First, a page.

Friday, June 19, 2015
Recommended Reading for 6/19: American Born Chinese
It's funny how some of these pieces come together. I had originally planned to do a recommendation for The Shadow Hero, Gene Luen Yang and Sunny Liew's origin story for The Green Turtle, the first Asian American superhero, this week. I've wanted to write that book up for some time, but wanted to time it to coincide with the release of Gene Luen Yang's first issue of Superman (next Wednesday's issue 41). But last week, when I was researching Fun Home, I found out that while that book won Best Reality Based Work Eisner Award, it didn't win Best Graphic Album: New. I was curious to see what did win, and was surprised to see it was a Gene Luen Yang, American Born Chinese, which I had bought after reading The Shadow Hero and was on my shelf of "to be read soon" books. Well, with that in mind, I moved it to the head of the queue, and after reading it, decided it would be this week's piece. I'll get to Shadow Hero, don't get me wrong, but this was fresh in my mind.
American Born Chinese starts with three seemingly unrelated stories: Jin, a Chinese-American third grader, Danny, a Caucasian-American high school student, and The Monkey King, a character from a great Chinese Novel, Journey to the West. While at the beginning it seems the stories are just connected by their theme of identity, of wanting to be something that you were not before, as the book progresses, they begin to interconnect in plot as well, and by the end the fantastic world of Chinese gods and Monkey Kings meets the world of modern America head on.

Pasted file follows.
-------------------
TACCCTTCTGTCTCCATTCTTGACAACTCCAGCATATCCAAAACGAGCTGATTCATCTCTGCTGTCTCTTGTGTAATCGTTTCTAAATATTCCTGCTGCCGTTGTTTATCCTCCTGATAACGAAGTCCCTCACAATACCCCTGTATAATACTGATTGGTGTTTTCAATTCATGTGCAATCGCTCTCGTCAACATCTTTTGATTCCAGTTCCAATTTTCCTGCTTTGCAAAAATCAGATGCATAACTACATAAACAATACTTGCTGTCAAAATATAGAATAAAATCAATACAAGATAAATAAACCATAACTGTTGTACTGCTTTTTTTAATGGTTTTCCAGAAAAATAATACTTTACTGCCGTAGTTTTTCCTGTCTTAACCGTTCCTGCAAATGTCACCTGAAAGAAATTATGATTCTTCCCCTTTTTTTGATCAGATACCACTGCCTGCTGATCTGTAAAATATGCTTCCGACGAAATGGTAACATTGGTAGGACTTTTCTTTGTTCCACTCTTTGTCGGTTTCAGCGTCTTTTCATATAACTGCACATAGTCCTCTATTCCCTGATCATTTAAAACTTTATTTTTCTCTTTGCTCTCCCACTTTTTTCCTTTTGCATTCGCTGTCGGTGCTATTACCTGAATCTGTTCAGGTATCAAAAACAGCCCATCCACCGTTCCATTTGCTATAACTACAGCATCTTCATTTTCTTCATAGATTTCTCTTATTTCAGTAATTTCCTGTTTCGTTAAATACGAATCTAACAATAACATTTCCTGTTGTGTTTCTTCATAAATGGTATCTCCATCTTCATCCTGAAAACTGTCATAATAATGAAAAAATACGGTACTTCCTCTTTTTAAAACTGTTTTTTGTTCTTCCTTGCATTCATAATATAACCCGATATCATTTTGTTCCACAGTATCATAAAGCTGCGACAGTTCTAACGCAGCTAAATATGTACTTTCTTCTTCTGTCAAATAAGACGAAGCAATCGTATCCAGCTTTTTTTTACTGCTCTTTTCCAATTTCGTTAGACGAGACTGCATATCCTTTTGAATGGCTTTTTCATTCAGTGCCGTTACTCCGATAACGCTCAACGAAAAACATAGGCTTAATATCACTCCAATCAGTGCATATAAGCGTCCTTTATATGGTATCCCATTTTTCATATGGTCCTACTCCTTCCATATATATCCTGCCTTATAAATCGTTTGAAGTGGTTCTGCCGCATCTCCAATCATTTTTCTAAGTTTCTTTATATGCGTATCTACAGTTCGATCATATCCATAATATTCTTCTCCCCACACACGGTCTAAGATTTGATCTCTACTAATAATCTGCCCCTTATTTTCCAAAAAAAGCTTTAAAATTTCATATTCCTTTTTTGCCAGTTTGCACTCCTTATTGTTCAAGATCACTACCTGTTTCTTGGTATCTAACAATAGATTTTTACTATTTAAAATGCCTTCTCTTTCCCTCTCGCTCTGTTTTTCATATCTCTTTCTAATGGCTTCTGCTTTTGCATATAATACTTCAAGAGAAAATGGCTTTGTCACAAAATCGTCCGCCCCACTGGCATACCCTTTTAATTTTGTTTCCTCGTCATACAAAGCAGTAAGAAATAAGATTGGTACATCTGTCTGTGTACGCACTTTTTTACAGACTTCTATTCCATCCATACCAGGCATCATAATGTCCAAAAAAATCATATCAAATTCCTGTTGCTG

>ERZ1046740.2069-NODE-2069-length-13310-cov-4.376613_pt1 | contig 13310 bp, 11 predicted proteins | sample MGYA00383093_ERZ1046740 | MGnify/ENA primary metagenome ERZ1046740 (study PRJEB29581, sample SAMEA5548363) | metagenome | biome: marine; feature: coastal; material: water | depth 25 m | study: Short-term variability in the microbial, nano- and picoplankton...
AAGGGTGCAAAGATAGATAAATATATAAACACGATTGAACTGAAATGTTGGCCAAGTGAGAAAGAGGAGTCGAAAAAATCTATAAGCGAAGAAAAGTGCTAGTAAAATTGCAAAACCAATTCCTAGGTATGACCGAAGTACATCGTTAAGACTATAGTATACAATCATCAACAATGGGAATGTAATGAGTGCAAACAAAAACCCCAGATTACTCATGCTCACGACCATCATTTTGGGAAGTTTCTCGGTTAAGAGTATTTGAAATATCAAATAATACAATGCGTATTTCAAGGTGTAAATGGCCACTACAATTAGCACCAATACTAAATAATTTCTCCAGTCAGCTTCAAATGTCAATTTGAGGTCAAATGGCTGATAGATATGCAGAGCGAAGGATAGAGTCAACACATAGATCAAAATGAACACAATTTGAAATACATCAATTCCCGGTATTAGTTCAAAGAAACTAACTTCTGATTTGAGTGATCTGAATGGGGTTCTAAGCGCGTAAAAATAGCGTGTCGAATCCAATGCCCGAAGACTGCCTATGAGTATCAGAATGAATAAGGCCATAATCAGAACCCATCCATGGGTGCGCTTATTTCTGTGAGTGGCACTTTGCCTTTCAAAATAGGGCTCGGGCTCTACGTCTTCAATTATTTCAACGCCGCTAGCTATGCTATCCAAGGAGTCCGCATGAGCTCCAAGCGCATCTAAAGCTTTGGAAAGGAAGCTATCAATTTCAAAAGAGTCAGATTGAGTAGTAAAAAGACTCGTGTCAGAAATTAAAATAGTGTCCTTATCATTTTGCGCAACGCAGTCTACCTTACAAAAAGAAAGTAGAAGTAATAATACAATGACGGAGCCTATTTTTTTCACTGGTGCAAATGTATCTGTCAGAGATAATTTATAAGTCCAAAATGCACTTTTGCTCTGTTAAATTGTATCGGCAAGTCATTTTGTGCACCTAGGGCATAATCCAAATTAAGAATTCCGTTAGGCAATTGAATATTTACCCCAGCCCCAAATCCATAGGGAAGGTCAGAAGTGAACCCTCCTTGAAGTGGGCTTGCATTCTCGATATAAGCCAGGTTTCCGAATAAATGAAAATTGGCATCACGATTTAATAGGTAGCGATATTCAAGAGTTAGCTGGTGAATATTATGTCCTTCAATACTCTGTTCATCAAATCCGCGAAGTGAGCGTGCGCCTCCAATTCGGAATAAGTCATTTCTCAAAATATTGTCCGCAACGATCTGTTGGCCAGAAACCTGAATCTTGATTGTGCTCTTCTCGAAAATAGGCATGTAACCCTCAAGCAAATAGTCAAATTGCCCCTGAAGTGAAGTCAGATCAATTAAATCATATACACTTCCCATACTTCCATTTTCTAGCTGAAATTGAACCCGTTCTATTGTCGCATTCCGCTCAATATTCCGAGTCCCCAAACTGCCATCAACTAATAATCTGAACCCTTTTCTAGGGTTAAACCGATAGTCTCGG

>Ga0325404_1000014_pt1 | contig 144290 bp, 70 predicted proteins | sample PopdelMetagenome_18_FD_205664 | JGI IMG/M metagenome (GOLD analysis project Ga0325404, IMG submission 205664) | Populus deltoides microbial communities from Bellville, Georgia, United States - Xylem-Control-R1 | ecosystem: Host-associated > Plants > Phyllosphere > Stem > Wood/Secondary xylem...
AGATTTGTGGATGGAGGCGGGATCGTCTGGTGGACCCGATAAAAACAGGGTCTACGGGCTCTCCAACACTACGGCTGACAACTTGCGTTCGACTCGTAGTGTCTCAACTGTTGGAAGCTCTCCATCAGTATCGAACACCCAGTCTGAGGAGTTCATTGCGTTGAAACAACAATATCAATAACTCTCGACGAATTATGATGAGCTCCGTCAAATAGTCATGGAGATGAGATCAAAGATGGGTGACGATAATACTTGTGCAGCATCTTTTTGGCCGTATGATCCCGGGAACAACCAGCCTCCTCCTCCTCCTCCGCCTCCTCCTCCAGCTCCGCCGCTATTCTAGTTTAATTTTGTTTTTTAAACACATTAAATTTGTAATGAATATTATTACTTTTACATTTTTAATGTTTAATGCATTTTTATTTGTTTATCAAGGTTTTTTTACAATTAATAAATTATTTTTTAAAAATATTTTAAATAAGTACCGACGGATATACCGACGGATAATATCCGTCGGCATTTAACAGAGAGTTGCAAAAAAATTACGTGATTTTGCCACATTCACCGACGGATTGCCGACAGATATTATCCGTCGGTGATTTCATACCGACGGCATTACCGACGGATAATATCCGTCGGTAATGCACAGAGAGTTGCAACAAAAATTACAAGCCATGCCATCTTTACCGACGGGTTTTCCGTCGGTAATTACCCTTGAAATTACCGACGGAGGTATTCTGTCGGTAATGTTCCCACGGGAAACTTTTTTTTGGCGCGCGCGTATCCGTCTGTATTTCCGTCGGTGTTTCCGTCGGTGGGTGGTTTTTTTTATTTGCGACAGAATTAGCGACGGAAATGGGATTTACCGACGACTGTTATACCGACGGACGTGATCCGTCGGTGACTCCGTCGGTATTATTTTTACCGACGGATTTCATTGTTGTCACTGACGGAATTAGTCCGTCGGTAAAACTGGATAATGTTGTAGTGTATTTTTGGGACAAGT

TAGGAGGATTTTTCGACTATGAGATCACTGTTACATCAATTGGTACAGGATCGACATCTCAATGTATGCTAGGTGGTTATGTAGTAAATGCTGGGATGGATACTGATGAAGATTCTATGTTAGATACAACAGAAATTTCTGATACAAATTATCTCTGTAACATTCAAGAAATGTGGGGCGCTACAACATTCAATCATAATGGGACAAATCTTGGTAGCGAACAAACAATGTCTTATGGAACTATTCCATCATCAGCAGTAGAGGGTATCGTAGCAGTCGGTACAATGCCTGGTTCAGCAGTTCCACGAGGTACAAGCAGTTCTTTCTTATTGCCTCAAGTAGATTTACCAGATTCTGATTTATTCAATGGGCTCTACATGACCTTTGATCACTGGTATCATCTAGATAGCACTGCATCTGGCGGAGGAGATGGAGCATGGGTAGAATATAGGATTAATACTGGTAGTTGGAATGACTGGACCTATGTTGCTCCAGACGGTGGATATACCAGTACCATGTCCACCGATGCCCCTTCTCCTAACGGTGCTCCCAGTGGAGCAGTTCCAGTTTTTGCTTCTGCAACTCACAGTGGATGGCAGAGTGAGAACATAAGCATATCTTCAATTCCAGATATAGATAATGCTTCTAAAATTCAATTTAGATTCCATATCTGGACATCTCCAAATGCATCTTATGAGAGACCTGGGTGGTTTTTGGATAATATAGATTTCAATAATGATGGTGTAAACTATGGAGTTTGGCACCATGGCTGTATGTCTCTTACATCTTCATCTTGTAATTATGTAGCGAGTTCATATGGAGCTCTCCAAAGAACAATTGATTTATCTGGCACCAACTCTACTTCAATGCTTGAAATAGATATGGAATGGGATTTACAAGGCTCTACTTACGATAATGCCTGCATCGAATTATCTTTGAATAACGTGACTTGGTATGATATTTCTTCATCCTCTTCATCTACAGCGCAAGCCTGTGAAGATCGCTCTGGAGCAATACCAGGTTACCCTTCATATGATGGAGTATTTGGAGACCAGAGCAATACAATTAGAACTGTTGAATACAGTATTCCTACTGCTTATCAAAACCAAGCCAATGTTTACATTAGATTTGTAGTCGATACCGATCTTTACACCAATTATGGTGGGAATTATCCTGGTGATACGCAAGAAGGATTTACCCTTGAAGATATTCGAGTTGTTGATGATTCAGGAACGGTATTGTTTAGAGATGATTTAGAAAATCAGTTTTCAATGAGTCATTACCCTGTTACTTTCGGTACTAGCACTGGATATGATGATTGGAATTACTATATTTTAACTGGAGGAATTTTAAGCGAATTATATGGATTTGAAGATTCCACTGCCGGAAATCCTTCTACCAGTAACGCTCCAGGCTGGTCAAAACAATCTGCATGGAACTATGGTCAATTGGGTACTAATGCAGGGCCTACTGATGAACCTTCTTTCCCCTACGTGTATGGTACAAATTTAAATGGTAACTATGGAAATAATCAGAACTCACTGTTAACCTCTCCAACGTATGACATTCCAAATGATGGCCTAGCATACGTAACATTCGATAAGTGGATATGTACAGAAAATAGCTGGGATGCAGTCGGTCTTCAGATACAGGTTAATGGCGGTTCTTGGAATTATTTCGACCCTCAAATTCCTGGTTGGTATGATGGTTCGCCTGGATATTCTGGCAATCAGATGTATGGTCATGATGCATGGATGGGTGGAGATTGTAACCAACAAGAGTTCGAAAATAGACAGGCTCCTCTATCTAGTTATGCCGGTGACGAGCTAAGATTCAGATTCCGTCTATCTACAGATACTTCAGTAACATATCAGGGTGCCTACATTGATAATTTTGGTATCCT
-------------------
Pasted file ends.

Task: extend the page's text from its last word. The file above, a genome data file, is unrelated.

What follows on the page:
Jin is a kid with not a lot of friends. He's one of very few Asian students in his school, and the white kids don't know, or care to know, the difference between, say Japanese and Chinese. But when Wei-Chen, a Taiwanese immigrant, arrives and joins his class, he and Jin become best friends. But still, Jin struggles over the next years. By seventh grade, he has a crush on Amelia, a cute little red haired girl in his class. He changes his hair, and does everything he can to ingratiate himself, but after their first date, Greg, a male friend of Amelia's, gives Jin, the nicest buzz off speech ever, saying Amelia needs to think about who she's friends with, more or less telling Jin that she shouldn't be seen with someone like him. He doesn't use any racial slurs, although many of the other kids in the class do, but there's the feeling that the more subtle racism might even be worse. But as things falls apart between Jin and Wei-Chen, the story ends with a touch of foreshadowed magic, a transformation beyond what a different hairstyle can do.
Danny's story is considerably broader and more stylized than the fairly realistic Jin story. It begins with a title card similar to that of a sitcom, and actually has a laugh and applause track running along the bottom of the panels. Danny's story deals with a visit from his Chinese cousin, Chin-Kee. Yes, read that and/or say it out loud (in a room by yourself, not around people), and you'll see the direction this is going. Chin-Kee is every Asian stereotype rolled into one. He swaps "L" and "R" in his speech. He wears close out of a bad Boxer Rebellion History Channel special. His features are exaggerated. And when he goes to school with Danny, he embarrasses him at every turn. When I started reading the story, I imagined this was all in Danny's head, that we were seeing Chin-Kee as far worse than he actually is, that it was a statement on our own internal views of racism and the embarrassment we feel about the culture of others and ourselves. But there's an additional twist at the end, explaining how the very white Danny has the over-the-top Chinese cousin that is different than what I imagined when I started, and one that made me smile in how well plotted out the whole book is.